|Bradley (00:47:12)||No, I’m glad to hear that. I heard the same kind of stories up and down the main, the drag, we call it on, on the, on the campus so. It’s interesting to always hear different people’s perspective on how they experienced that flood as well so, thank you for sharing. Earlier I talked about, and referred to, the disproportionate number of Native psychologists in the field. I haven’t asked you yet, but why do you think there is such a disproportionate and, and what needs to be done? In addition to these programs and other colleges and universities that are focused on this, why do you think there is such a disproportionate number and what are some other things that we can do to help increase these numbers?|
(00:47:12) Why is there such a disproportionate number of Native American psychologists in the field?
|Doug (00:47:57)||That’s the million-dollar question, isn’t it Brad? But the reality is, there’s an answer. I didn’t get $1,000,000 for answering it all these years, but I think our track record proves that it’s true and that is that the institutional racism that has existed in academia and in the field of psychology, frankly, and narrow it down to clinical psychology. When I say institutional racism, I mean, oftentimes unintended. You can be a victim of your own success as a training program, in that you, you, you select, and train and graduate outstanding students and you make yourself very competitive to get into then right. You know ’cause you only have so many faculty and so many faculty can…there’s a finite number of faculty that can work with a finite number of grad students. You know you gotta be on thesis committees and dissertation committees and mentor and advise and all of that, so it limits the number of students that you can take. Well, how do you do that? Well, historically, academia has increased the standards, right, increase the quantitative standards for getting into training. You gotta have a higher GPA, you gotta have higher GRE scores to even get a sniff at getting into a program like this. Well, look at who that disadvantages…people of color, disabilities, maybe older students, non-traditional students, so it’s, it’s not rocket science why, and it’s not just American Indians, but it’s certainly been disproportionately more American Indians that have not been matriculated into the, into the field of psychology. Um, it’s lots of folks in under, under-represented and underprivileged, marginalized, groups. American Indians up in our part of the country, in Indian Country as we call it, well, that’s us. And we talk about North Dakota, South Dakota, Minnesota, Montana, Wyoming. Our region, that’s Indian country and I know my friends Southwest it, don’t all Navajos and Apaches don’t, don’t get…Pueblos…don’t get mad at me it’s, it’s all Indian country, we realize that.|
But for our region of Indian our, our big part of Indian country and until a cultural shift in Departments and in training programs occurs. What do I mean by that? A cultural shift…cultures value everything differentially, you know, one culture may value this more than another, one culture may discard what is extremely valuable in another culture. Well, the culture of academia then has historically suggested that a “good student” or in other words, one that is capable of getting into our program has these characteristics: high GPA, high GREs. And if that’s your culture of value and acceptance, what do you get? You get white, middle to upper class, young people that have come from privileged schools and school systems that have had, have had mentors, have had folks along the way that totally support them. And are they the cream of the crop? Absolutely, they are, but that cultural change now allows, to folks to come in and reconsider that and, and there’s this notion of what is it? Well, maybe a, a good graduate student doesn’t have to be. Because there ain’t that much difference between somebody that can, can manage a 3.2 GPA and a 3.8. There, there’s, you’re talking about smart people, you know, come on. But if your cutoff is 3.5, you’re never going to see those 3.2’s that might be native, you know. So how about what they could bring to a program? Be a good student might mean that they bring a different worldview to your program, that they see things differently, that they can stir the pot a little bit in keeping things fresh or helping build allies which we need. We need allies, you know. You know our INPSYDE programs we’ve realized from the very beginning, if we graduated all of those, you know, two Indian Ph.D.’s a year, every year, every year, every year. In 100 years, we’d still never have enough Native psychologists for American Indians in this country. We still wouldn’t have enough.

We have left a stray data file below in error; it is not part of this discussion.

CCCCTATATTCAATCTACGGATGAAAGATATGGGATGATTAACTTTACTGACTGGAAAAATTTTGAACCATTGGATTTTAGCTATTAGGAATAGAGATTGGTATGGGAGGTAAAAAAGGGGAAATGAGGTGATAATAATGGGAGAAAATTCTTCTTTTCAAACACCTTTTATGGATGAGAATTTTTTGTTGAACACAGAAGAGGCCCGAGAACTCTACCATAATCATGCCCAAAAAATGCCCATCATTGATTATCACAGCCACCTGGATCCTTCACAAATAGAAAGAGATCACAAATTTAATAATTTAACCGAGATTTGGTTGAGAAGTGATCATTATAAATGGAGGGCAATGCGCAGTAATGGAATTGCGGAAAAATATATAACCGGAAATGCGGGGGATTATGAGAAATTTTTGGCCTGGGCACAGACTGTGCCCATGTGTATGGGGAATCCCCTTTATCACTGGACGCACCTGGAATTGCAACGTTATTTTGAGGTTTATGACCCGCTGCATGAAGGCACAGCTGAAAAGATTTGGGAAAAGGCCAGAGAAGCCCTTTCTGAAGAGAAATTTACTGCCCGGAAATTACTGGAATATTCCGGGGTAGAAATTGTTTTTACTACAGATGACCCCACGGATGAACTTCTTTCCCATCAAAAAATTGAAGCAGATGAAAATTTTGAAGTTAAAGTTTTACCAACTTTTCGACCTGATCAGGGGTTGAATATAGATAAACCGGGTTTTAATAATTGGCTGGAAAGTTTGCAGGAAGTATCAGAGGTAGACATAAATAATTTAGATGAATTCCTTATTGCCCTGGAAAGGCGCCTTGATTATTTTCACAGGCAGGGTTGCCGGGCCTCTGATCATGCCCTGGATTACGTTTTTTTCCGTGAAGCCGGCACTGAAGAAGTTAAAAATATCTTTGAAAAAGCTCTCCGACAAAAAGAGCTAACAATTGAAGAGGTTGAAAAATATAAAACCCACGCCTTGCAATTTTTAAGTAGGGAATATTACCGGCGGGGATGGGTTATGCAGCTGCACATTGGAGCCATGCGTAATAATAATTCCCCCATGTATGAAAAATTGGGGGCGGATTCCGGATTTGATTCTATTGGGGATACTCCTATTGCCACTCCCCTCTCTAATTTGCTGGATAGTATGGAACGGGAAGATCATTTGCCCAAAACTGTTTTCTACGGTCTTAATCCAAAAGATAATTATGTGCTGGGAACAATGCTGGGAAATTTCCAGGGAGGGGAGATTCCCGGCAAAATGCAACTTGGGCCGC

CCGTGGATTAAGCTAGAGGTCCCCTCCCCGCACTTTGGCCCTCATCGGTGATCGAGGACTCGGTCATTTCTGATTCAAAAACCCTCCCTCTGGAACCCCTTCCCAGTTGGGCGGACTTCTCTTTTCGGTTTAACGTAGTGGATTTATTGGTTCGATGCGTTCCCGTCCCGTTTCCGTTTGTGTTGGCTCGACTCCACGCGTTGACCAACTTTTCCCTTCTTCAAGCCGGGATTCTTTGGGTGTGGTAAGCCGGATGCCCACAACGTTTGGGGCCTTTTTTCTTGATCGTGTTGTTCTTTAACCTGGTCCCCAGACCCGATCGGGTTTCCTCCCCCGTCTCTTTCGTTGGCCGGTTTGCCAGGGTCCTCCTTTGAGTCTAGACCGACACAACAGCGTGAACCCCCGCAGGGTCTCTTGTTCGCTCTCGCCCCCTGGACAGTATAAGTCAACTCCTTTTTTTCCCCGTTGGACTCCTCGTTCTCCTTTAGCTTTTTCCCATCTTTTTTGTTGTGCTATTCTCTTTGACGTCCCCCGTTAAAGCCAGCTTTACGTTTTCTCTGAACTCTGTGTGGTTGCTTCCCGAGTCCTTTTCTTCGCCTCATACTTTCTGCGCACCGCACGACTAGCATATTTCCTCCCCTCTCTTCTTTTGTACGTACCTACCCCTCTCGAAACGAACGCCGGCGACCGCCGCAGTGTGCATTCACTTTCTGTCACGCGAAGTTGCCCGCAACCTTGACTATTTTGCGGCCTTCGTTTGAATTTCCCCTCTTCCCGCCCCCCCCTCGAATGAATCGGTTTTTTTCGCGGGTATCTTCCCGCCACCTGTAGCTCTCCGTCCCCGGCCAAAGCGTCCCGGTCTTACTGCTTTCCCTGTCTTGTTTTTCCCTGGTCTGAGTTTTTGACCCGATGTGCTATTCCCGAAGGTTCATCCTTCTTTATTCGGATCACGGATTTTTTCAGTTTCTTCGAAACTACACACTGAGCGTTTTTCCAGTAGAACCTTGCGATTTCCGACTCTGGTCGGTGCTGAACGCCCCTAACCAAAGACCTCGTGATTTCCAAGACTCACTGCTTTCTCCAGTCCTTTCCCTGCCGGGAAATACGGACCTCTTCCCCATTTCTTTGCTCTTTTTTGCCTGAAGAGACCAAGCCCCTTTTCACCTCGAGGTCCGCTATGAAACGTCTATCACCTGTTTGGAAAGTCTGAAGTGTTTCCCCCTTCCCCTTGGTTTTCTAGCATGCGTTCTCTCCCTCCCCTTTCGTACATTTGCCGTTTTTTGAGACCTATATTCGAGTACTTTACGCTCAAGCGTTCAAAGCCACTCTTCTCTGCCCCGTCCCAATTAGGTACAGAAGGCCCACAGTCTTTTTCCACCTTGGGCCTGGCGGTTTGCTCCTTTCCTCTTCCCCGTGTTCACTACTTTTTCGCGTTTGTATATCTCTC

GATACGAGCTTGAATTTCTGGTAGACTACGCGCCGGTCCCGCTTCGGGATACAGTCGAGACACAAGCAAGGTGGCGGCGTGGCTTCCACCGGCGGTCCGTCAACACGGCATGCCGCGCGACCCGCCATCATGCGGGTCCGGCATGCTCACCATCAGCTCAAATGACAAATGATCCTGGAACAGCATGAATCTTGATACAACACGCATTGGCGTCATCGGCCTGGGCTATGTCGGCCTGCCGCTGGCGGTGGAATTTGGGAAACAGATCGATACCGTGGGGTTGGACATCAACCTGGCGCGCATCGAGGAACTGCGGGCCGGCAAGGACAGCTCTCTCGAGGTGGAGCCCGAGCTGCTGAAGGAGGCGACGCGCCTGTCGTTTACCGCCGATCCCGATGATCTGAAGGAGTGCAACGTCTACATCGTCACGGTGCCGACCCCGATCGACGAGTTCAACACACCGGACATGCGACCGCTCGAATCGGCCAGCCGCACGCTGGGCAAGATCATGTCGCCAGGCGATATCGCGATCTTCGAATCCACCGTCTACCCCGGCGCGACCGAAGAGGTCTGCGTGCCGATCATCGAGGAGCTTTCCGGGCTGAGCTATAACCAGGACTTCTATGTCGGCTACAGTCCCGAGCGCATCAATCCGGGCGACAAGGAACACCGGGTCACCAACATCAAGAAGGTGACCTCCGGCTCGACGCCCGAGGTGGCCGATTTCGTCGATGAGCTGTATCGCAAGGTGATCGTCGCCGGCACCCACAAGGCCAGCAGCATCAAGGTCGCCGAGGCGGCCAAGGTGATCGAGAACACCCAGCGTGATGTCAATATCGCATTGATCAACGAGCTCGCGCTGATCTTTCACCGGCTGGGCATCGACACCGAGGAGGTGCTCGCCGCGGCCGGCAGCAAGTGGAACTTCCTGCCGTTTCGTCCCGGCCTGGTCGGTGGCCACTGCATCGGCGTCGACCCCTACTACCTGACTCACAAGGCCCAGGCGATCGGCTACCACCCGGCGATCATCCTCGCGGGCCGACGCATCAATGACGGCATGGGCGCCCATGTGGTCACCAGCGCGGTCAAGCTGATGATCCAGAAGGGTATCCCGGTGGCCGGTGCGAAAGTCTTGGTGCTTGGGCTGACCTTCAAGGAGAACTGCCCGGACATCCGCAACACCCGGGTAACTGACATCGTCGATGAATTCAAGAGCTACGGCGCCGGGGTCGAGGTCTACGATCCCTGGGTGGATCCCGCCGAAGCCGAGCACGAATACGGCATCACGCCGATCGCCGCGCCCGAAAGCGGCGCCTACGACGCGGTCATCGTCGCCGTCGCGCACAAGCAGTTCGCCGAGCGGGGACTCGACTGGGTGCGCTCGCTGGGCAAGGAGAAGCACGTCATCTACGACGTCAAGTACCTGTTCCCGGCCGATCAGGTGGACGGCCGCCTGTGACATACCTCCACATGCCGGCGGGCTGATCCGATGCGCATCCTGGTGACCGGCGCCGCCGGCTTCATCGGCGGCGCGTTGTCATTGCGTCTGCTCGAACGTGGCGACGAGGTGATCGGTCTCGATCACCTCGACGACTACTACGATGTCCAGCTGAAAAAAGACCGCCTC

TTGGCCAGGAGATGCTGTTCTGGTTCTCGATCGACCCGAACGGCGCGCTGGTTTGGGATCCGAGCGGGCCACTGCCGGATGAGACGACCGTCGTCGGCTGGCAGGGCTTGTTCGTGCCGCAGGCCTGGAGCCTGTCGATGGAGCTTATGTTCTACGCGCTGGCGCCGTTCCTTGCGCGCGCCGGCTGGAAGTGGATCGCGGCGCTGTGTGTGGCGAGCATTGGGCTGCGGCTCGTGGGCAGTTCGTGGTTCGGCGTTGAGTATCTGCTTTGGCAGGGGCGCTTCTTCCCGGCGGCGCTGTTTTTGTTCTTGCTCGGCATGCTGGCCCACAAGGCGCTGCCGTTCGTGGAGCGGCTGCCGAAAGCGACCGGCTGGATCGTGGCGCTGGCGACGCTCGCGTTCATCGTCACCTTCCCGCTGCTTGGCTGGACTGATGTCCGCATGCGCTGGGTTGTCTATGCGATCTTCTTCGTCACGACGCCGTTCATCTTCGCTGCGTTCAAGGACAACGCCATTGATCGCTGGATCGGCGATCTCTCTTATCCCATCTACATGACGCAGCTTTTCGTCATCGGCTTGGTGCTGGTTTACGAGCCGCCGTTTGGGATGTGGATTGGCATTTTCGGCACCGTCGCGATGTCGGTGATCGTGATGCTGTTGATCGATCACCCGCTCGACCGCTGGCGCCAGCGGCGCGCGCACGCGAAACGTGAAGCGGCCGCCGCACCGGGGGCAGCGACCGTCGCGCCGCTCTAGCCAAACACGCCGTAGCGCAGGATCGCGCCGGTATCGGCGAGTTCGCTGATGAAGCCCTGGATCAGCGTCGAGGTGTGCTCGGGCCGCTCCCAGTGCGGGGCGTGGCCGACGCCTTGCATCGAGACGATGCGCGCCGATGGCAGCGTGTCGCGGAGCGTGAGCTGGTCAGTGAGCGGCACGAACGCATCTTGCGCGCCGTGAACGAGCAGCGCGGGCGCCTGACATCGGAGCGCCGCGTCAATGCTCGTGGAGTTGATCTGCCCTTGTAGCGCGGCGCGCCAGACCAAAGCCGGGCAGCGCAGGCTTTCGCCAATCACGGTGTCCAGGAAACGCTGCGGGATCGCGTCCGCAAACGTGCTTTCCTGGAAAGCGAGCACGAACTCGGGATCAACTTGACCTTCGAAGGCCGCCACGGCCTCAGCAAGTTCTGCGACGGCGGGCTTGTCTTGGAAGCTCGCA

So, what do we need? We need allies. We need non-Native people that have cross cultural competence and care enough to be an ally. Just like you are an ally for LGBTQ folks, just like elderly, disabled, be an ally. And if you can do that, and you can, you can value that culturally in a training program that it’s good if you’re…a good student is one that makes us think and makes us take a look at everything we do: curriculum, admissions, research, all of that. Rethink everything that we do. That’s, that’s, that’s what we think a good student is. It doesn’t have to just be the high quant criteria. That’s the cultural change that if training programs really do, not just lip service BS to maintain accreditation from APA, which I told you is the lifeblood, it’s everything and so we, we brought in a medicine man or we had a workshop. No, take a look at what is bringing in people with a different worldview that can stimulate and maintain a different way to run your academic railroad. That’s what it takes.